Clarivate Plc, a global leader in providing trusted information and insights to accelerate the pace of innovation, has released an in-depth look at a formal regional research assessment, co-authored by the Institute for Scientific Information at Clarivate, together with esteemed industry partners: Kate Williams, University of Melbourne; Jonathan Grant, Different Angles; Lutz Bornmann, Max Planck Institute and Martin Szomszor, Electric Data Solutions.
Research assessment: Origins, evolution, outcomes examines the origins of research assessment, and how it works in different regions via the approaches of Australia, Canada, Germany, Hong Kong, New Zealand, and the United Kingdom. It also considers the future of research assessment exercises and examines the potential of Artificial Intelligence (AI) to replace traditional peer review.
Despite the differences in their approaches to research assessment, variation in their links to funding incentives, and disparity in timing between similar systems, all the regions examined improved in comparative research performance, as measured by bibliometric performance. There is, however, no clear universal verdict on whether research assessment is a necessary or facilitating agent.
The Global Research Report, “Research assessment: Origins, evolution, outcomes” finds that: Australia has a comprehensive research assessment, seeking to measure both academic impact and wider societal benefit. Australian methodology distinguishes engagement from impact, in contrast to other research impact evaluations throughout the world such as the United Kingdom’s REF, but it does not influence direct research funding and may be unconnected to citation-indexed research performance. The report notes that Canada has a long history and culture of integrating knowledge mobilization and evaluation across the research life cycle and focuses on “knowledge mobilization” in specific research areas rather than assessing general research outcomes. Germany has promoted its research status using the ‘Excellence Initiative’ block funding to research organizations without regular nationwide evaluations, says the report.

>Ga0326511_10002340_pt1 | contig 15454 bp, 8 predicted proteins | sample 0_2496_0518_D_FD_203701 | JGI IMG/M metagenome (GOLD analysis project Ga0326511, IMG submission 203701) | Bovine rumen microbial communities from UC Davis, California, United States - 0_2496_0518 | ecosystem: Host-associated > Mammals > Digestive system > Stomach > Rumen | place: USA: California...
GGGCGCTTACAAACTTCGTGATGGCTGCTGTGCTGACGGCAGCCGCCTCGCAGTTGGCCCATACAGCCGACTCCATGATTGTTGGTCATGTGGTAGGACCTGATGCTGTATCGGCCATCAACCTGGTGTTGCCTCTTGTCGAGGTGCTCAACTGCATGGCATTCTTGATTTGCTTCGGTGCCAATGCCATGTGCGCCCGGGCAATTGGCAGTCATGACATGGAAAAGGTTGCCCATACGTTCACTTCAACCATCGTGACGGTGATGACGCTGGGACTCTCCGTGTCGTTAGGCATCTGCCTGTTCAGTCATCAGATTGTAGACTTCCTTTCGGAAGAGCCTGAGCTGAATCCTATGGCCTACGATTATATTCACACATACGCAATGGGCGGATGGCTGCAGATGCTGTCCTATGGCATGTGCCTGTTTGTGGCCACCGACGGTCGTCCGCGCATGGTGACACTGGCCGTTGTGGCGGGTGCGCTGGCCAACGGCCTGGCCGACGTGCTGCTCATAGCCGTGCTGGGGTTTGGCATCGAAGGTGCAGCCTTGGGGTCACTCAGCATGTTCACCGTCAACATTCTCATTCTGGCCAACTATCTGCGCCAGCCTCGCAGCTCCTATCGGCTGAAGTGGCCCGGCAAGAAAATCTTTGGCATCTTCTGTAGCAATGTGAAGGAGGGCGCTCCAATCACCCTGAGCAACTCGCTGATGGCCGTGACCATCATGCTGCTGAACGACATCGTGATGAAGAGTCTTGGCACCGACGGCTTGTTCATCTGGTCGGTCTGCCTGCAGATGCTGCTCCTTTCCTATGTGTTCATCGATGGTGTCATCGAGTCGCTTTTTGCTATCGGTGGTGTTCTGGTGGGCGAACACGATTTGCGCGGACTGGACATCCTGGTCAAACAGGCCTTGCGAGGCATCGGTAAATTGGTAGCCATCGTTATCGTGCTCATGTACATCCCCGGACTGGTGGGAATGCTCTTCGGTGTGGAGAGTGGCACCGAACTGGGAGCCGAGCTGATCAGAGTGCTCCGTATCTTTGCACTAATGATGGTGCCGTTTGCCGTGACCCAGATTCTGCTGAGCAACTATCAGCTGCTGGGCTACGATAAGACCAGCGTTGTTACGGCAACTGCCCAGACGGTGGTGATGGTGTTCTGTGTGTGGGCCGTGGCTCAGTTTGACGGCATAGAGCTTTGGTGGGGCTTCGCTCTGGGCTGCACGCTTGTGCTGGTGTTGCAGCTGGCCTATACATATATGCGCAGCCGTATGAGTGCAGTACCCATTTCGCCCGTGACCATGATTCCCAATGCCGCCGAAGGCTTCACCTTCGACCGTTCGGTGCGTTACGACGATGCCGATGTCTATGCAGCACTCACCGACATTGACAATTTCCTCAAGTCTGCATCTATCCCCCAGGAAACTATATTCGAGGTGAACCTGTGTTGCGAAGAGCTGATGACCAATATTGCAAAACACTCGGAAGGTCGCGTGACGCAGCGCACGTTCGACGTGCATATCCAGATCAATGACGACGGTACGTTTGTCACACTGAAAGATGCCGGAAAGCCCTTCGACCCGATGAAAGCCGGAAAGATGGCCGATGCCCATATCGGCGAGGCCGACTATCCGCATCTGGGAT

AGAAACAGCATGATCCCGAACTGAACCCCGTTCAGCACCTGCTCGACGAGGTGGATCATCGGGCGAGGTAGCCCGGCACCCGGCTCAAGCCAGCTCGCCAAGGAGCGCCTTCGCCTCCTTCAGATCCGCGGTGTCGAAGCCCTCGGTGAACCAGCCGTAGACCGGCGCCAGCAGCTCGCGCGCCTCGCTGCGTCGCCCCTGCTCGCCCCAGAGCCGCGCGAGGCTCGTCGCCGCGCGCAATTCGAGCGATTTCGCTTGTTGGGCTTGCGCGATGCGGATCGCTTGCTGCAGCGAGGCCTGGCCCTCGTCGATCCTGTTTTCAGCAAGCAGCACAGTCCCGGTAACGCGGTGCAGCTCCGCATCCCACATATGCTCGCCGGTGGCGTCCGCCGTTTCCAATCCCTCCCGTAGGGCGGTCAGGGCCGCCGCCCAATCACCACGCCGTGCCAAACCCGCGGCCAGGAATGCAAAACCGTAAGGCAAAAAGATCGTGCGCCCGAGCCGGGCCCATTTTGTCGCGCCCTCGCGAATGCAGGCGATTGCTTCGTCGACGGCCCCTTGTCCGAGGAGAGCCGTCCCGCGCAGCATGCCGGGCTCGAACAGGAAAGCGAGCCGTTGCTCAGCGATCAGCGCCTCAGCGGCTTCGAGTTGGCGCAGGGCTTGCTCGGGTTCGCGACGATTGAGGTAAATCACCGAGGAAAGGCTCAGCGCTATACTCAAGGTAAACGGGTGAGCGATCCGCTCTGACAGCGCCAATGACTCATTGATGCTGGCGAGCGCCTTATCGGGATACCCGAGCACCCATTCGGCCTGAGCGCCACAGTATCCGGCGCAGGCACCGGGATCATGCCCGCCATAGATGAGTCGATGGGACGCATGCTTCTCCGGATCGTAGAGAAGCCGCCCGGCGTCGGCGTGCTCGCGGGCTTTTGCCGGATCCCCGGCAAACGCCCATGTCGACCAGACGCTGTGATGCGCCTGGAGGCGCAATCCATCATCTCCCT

While Hong Kong’s research assessment system is similar to the U.K. model, it draws on a distinctive conception of scholarship and on socio-economic benefit as well as excellence. ; The introduction of New Zealand’s Performance-Based Research Fund can be associated with a marked improvement in its internationally comparative research performance. Further, according to the report ; and the United Kingdom set the first model for regular research assessment, which has had pervasive effects on institutional management and on researcher behavior.
There have always been demands for technical solutions to reduce perceived assessment bureaucracy and the report acknowledges that Artificial Intelligence has a profound impact on research but machine learning solutions to assessment burdens may propagate existing biases. Models of assessment outcomes reveal that apparently important predictors may link to factors unrelated to research impact.Click here to read the original press release.